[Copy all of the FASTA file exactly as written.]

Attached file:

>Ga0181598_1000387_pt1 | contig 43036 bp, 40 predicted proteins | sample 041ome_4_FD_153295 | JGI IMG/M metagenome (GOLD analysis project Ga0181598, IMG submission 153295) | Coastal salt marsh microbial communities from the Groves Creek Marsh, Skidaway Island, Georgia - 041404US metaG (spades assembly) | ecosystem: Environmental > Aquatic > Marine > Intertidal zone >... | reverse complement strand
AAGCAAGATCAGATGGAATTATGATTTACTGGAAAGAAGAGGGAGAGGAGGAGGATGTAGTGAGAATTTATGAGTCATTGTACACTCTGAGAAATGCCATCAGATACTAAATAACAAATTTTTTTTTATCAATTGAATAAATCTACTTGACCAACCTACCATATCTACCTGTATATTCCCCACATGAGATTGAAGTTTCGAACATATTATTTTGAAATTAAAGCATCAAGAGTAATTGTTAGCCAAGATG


>Ga0181598_1000387_pt1 | contig 43036 bp, 40 predicted proteins | sample 041ome_4_FD_153295 | JGI IMG/M metagenome (GOLD analysis project Ga0181598, IMG submission 153295) | Coastal salt marsh microbial communities from the Groves Creek Marsh, Skidaway Island, Georgia - 041404US metaG (spades assembly) | ecosystem: Environmental > Aquatic > Marine > Intertidal zone >... | reverse complement strand
AAGCAAGATCAGATGGAATTATGATTTACTGGAAAGAAGAGGGAGAGGAGGAGGATGTAGTGAGAATTTATGAGTCATTGTACACTCTGAGAAATGCCATCAGATACTAAATAACAAATTTTTTTTTATCAATTGAATAAATCTACTTGACCAACCTACCATATCTACCTGTATATTCCCCACATGAGATTGAAGTTTCGAACATATTATTTTGAAATTAAAGCATCAAGAGTAATTGTTAGCCAAGATG